Is cricket India’s WWF?

IPL and WWE

Kings XI Punjab batsman Chris Gayle celebrates reaching his century during IPL T20 cricket match against Sunrisers Hyderabad in Mohali on Thursday. PTI Photo

As is generally understood, WWE, which is the metonymy for institutionalised freestyle wrestling, is not a spectator sport but theatrical performance. No bookie offered you odds on who would win in a classic fight between the Rock and Hulk Hogan, since the outcome was decided in advance.

The violence in the wrestling ring is staged, the performers comporting themselves dramatically to signify pain, burning anger and vengefulness. Faces are contorted and gestures made so that the fans of the respective wrestling stars can be driven to excitement.

Vince McMahon, CEO of WWE and a wrestler himself, is listed as a businessman. The name of the game is entertainment and the wrestler is an entertainer rather than an athlete. The excitement provided is fuelled chiefly by fan loyalty to fake sportspersons.

Cricket is a spectator sport and bookies accept bets on what team is likely to win a match. Still, there are aspects to the game in India that indicate that it is gradually moving out of the realms of tennis and football, genuine spectator sports, to become something dependent on fan emotion. Cricket was once considered too long drawn out and a shorter version of the game was devised around 1980. But in India, even the Prudential Cup victory of 1983 did not generate the excitement of the later years and its growing popularity in the 1990s is attributed to the mushrooming of private TV channels.

Since the 1990s can also be related to the commencement of India’s growth story, one might make an association between cricket’s rise and the concurrent ascendancy of the middle-classes; cricket was after all patronised chiefly by the middle-classes at one time.

The growing popularity of the game among those with spending power saw cricketers becoming popular in TV advertising. But because corporates had invested in them, even cricketers not performing were kept alive in advertisements, distinctions deliberately blurred between what they were achieving in the game and what might be imagined by their fans.

Even as cricket benefited in India because it was patronized by those with money, its popularity waned in cricket-playing countries like Australia, the West Indies and England and the game attracted considerably less talent. There being little money in the sport outside India meant India’s cricket administration gathered great economic power which could scarcely be rivalled outside.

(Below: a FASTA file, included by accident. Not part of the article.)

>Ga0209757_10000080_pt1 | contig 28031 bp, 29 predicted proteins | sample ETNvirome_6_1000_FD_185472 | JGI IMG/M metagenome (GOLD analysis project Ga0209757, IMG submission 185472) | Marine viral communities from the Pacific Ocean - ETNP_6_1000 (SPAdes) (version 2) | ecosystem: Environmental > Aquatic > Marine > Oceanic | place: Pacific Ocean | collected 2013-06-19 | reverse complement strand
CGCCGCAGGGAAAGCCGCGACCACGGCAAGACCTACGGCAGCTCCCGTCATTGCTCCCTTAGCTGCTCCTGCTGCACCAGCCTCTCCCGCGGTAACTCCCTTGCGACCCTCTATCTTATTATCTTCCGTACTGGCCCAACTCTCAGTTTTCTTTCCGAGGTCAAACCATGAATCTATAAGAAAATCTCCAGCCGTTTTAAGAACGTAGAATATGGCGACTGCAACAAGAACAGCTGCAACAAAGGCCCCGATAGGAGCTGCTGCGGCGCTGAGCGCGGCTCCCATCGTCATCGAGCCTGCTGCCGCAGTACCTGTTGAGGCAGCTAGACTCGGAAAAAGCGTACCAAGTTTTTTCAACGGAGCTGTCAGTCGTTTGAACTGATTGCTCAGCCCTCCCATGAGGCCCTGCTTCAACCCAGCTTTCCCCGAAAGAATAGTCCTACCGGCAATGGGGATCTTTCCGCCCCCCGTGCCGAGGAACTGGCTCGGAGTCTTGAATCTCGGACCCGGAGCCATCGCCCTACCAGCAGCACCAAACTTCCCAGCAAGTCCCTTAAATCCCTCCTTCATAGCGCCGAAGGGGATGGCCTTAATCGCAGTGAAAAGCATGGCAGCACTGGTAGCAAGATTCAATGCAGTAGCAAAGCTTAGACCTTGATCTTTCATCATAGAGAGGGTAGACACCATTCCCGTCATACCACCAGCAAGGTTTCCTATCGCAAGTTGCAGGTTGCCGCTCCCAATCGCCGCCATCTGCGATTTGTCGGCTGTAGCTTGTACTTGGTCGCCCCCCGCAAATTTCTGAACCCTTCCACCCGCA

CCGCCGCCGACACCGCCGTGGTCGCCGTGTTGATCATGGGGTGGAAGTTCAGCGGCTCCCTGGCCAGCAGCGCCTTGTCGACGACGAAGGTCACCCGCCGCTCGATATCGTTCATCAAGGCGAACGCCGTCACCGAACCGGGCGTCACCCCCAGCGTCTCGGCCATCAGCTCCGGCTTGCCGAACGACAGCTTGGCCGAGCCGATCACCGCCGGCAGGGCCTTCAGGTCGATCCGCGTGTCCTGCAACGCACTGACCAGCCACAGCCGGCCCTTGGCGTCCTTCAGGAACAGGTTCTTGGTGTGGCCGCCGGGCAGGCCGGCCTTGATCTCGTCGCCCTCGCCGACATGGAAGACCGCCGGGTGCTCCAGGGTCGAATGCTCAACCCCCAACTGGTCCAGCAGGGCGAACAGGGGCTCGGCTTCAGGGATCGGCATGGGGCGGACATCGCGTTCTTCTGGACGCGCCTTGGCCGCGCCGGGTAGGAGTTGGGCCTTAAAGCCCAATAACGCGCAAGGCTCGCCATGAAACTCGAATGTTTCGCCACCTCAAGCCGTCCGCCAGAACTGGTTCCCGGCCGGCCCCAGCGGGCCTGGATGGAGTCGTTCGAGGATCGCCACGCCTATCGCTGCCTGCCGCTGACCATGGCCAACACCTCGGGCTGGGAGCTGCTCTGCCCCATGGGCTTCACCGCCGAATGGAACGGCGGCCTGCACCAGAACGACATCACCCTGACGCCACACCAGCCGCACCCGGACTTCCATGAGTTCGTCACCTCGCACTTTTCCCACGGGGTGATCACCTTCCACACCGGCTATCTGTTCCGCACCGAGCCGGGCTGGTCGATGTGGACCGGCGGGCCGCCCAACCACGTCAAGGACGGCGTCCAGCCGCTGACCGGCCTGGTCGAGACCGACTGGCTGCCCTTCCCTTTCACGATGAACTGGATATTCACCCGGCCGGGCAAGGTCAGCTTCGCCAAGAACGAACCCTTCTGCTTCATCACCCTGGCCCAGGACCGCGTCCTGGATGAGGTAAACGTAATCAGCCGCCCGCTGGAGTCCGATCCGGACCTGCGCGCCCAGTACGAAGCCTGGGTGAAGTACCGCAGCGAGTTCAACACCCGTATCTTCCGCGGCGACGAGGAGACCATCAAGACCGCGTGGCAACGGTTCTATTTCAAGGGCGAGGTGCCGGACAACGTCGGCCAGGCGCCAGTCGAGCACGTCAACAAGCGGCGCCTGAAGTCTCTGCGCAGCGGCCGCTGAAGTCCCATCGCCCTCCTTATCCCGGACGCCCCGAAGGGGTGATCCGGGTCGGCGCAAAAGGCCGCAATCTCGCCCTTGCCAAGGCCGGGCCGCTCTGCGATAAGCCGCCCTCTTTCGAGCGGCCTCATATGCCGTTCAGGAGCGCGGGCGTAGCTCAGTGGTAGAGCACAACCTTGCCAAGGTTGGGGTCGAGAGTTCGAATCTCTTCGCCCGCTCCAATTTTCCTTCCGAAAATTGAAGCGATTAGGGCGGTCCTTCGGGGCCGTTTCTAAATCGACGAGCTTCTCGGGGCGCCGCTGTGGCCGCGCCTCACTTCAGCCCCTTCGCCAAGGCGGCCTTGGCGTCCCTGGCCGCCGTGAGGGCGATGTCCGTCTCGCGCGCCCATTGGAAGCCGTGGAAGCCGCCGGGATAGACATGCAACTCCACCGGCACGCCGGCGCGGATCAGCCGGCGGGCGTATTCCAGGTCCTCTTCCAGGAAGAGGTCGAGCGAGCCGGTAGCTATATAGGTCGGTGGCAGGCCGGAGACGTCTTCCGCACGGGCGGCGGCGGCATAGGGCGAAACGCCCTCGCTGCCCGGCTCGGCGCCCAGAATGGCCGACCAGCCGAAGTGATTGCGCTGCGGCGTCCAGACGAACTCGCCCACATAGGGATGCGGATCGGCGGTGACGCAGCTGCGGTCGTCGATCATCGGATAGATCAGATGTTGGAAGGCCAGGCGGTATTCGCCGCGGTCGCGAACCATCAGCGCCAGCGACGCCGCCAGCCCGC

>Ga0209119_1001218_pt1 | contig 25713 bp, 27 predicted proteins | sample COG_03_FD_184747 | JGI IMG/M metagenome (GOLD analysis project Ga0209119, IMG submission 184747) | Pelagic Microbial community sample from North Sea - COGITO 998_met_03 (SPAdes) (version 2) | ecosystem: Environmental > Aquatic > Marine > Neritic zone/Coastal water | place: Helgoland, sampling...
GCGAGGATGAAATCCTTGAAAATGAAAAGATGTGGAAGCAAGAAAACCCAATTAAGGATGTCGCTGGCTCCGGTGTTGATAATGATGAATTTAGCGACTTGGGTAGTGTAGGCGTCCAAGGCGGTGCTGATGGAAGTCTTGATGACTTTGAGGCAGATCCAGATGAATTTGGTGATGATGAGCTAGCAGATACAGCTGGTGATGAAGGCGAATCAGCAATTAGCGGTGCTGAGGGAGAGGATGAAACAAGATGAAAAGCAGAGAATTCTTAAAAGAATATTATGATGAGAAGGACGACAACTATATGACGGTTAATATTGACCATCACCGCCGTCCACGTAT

This, rather than their prowess on the field, led to Indian players becoming stars as they had not been.

One also detected an effort to inflate the reputations of Indian cricketers by TV channels, which depended considerably on advertising revenues, when visitors were asked leading questions about Indian players. Sachin Tendulkar, for instance, was compared frequently to Bradman, but only on Indian TV.  

The advent of the IPL has seen cricket being transformed once again within India because the BCCI now has the clout to reward or punish foreign players, who cannot earn in their home countries as much as they do in India.  Since the teams in the IPL are all named after cities or territories within India with specific loyalties, players’ fees are not based only on what each player brings to the game but also on whom spectators prefer to see. The IPL, therefore, makes Indian players seem more important to the game than those from abroad.  Patriotism as an emotional component has also left Pakistani cricketers out in the cold.

The economic control of any game by a single country cannot be good for the game, but that is what has happened in cricket. When, increasingly, the earnings of a player become important in judging his or her contribution to the sport---as is happening around the world---judgements become warped. This is especially true of cricket, which is asymmetrically controlled and hence loaded in favour of Indian players.

The top five football earners are from Argentina, Portugal, Brazil, Wales and Spain, i.e. evenly distributed across many football playing countries. Most of the top earners in cricket are Indian.

With traditional cricket-playing countries losing ground and the arrival of new entrants like Holland and Afghanistan, one doubts the value of the game to the world; one is even led to believe that it is kept artificially alive on Indian lucre.

This is substantiated when new versions of the game (like T20), in which momentary luck plays a more important part than skill, emerge to give the
new entrants an even chance.

With the true skills of cricket’s stars likely to be thrown into doubt, which way is the game going to go? Gradually, one expects, it will lead to cricket becoming pure entertainment with the creation of fake stars as in WWE, who will go on to join Bollywood as the Rock and Hulk Hogan joined Hollywood.

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Is cricket India’s WWF?

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